Well..anyways. Returning to a bit of reality, I managed to get a hold of a replacement for the dented Five at the last minute, and thanks to good friends and a bit of luck I am now owner of a Specialized Stumpjumper FSR Carbon Evo (puh, what a ridiculous name). Well, it’s got all the new press fit carbon mumbojumbo going on, but more importantly it has a sorted geometry, very similar to the Five in fact. Slightly shorter reach, slightly shorter chain stays, and with an offset bushing it is probably half a degree slacker in the steering department. Having built it up with all the same parts as on the Five, save for back wheel and cranks due to compatibility issues, and geometries being so similar, it is a perfect opportunity to geek out on the differences in suspension action. I will do that in due time, but for now let me just say that it rides great, and very differently from the Five, which also rode great.

Trying out the new frame, with one day to spare before departure. Picture by Andrea

Trying out the new frame, with one day to spare before departure. Picture by Andrea

Bye bye…pink bike

Etiketter

, , ,

Dented swing arms and shocks that need service. That is not the way to start a guiding season. Hence, new steed on the way in, and the lovely pink orange got what could well be its last ride today.

Last ride, I'm going to miss you buddy!

Last ride, I’m going to miss you buddy!

With a bit of mixed feelings I also bid the wet roots, rocks and deep green colours that our sudden and early autumn has brought farewell. And even if I do like the damp, slippery and colourful part of the year probably more than most people, I can’t deny that it feels good to have yet another ”summer” in front of me. On that note, for those of you who did not catch it in the title, bye bye my bird. You will be missed!

Vacation randoms no. 2: Dinged aluminium and podium positions

Etiketter

, ,

Last weekend me and Andrea did a small tour of the Norrbotten inland and coastland. Starting off with a very nice 30+30 year party for Aron and Emmy in a tiny village outside of Älvsbyn. Summer heat was peaking with temperatures above 30 degrees, no wind and even warm water in the river. Crazy stuff. Mosquitoes and other blood sucking insects where also booming unfortunately, making it a bit hard to sleep.

After a great evening and morning we left for Piteå to meet up with Micke and Carro, hang out on the beach and ride a bit in the night when temperatures were a bit more mellow. Just below 30C that is, instead of above. We rode a Piteå classic called Råberget that I have done twice before and still enjoy coming back to. It is a small mountain with lots of rock slabs and a few tricky rock gardens, both on the way up and on the way down.

Me and Micke flowing down Råberget slickrock. Photo by Andrea

Me and Micke flowing down Råberget slickrock. Photo by Andrea

It was when trying to ride through one of those flattish rock sections that I stalled out and fell on the side. No biggie for me, but the clanging sound of aluminium against rock gave me shivers. Upon closer inspection it turned out as I found a big ding in the swing arm that those shivers were well motivated.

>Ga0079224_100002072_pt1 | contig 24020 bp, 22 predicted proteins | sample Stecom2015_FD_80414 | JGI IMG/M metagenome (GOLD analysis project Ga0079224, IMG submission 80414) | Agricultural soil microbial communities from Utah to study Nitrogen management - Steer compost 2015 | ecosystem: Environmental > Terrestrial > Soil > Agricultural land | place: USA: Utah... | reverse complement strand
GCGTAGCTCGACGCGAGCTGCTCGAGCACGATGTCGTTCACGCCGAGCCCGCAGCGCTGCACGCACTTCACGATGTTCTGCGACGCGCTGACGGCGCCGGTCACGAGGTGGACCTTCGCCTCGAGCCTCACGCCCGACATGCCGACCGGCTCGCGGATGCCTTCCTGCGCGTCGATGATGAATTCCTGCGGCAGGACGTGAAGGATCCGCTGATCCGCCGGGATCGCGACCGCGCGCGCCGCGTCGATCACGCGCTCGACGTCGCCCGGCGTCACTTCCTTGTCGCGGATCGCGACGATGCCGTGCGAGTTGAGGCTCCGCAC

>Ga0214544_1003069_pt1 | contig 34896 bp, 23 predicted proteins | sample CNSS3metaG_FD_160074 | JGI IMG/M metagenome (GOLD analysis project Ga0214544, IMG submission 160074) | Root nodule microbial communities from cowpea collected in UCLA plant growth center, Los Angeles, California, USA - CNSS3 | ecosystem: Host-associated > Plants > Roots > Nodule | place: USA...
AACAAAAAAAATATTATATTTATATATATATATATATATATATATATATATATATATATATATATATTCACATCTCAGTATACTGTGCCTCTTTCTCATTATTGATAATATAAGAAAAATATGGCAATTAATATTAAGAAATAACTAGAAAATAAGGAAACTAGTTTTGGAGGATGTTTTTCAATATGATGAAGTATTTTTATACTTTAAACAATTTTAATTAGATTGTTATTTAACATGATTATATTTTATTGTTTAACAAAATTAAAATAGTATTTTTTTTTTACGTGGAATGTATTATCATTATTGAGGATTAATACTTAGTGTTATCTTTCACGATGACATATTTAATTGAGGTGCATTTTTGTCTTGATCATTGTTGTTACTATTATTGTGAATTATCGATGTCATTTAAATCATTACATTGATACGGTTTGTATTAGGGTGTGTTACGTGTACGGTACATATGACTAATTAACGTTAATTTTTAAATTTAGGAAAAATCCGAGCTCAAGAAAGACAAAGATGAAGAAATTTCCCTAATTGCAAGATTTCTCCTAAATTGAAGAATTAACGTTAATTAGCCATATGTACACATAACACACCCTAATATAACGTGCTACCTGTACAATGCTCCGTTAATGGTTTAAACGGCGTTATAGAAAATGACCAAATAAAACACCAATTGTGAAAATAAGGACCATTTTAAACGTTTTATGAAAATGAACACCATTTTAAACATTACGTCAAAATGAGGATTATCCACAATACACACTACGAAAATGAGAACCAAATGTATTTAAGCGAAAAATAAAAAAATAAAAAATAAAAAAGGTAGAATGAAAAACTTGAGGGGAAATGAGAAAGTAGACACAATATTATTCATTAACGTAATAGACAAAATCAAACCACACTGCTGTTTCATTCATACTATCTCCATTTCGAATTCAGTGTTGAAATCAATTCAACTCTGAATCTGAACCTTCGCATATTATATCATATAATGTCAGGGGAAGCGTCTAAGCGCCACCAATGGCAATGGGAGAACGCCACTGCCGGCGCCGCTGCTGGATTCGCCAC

My poor dinged up Five

My poor dinged up Five

Fortunately the Five is a sturdy beast, and it was still in shape to finish the ride. However, a more in depth damage assessment shows that the ding actually has affected the alignment of the dropouts, since the Maxle now needs a bit of persuasion to screw or unscrew. Bummer, I really liked that frame.

Anyway, on our way home on Sunday we stopped by in Skellefteå where Stojje was arranging a Bike rally, which is like a mini-enduro format. There were three stages, the first and third of which were downhill with pedally sections and around 2 minutes in length. The second stage was more or less flat on a twisty lumpy trail, about 5 minutes of pain, suffering and swearing.

Pedalling my hardest on the start of ss1. Photo by Andrea

Pedalling my hardest on the start of ss1. Photo by Andrea

These kind of races are always really fun to participate in, the atmosphere is very friendly and everyone is just there to have a good time, but when the clock starts it is all forgotten and everyone is pushing themselves to the ragged edge.

I felt like my riding was O.K, but not more. I think everyone struggled with flow on the second stage, it was just too lumpy and twisty to get any sort of speed going. On the first and last stages I felt like I was not pushing hard enough, and since my derallieur was bent I only had my lowest five or six gears, not ideal. Therefore I was a bit surprised to come home with a shared third spot in a pretty competent field, not bad.

 

A quick swim to cool our overheated bodies and off we were. Back home to mend the bikes and recharge the batteries for new adventures.

Vacation randoms no. 1, Mefjell

Etiketter

, , , , , , ,

This one is for those of you who only look at the pictures. Less words, more pictures, hopefully less boring.

The background: I filled a VW van with camping gear, bikes, maps and Martin, and headed south along the Norwegian border, towards where the mountains are higher and the fjords bluer, the weather more changing and the trails are steeper.

We are going sort of there...ish

We are going sort of there…ish.

Just trying to grasp the scale of the landscape. Turns out a grey day in Norway can put a big smile on my face

Just trying to grasp the scale of the landscape. Turns out a grey day in Norway can put a big smile on my face.

Sort of there turned out to be pretty cool

”Sort of there” turned out to be a pretty cool spot.

Ride out of the car park, at sea level and heading towards Fjörå

Ride out of the car park, at sea level and heading towards Fjörå.

The climb is steep but not overly so. The first few hundred meters of elevation are easily gained